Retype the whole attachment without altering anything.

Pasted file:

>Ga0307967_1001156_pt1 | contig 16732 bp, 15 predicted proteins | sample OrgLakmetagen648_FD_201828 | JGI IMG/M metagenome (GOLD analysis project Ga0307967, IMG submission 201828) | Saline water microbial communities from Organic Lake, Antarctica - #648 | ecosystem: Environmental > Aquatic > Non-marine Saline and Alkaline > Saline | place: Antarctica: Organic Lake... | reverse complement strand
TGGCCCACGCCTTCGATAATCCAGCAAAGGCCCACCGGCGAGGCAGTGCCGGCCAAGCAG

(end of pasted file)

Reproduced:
>Ga0307967_1001156_pt1 | contig 16732 bp, 15 predicted proteins | sample OrgLakmetagen648_FD_201828 | JGI IMG/M metagenome (GOLD analysis project Ga0307967, IMG submission 201828) | Saline water microbial communities from Organic Lake, Antarctica - #648 | ecosystem: Environmental > Aquatic > Non-marine Saline and Alkaline > Saline | place: Antarctica: Organic Lake... | reverse complement strand
TGGCCCACGCCTTCGATAATCCAGCAAAGGCCCACCGGCGAGGCAGTGCCGGCCAAGCAG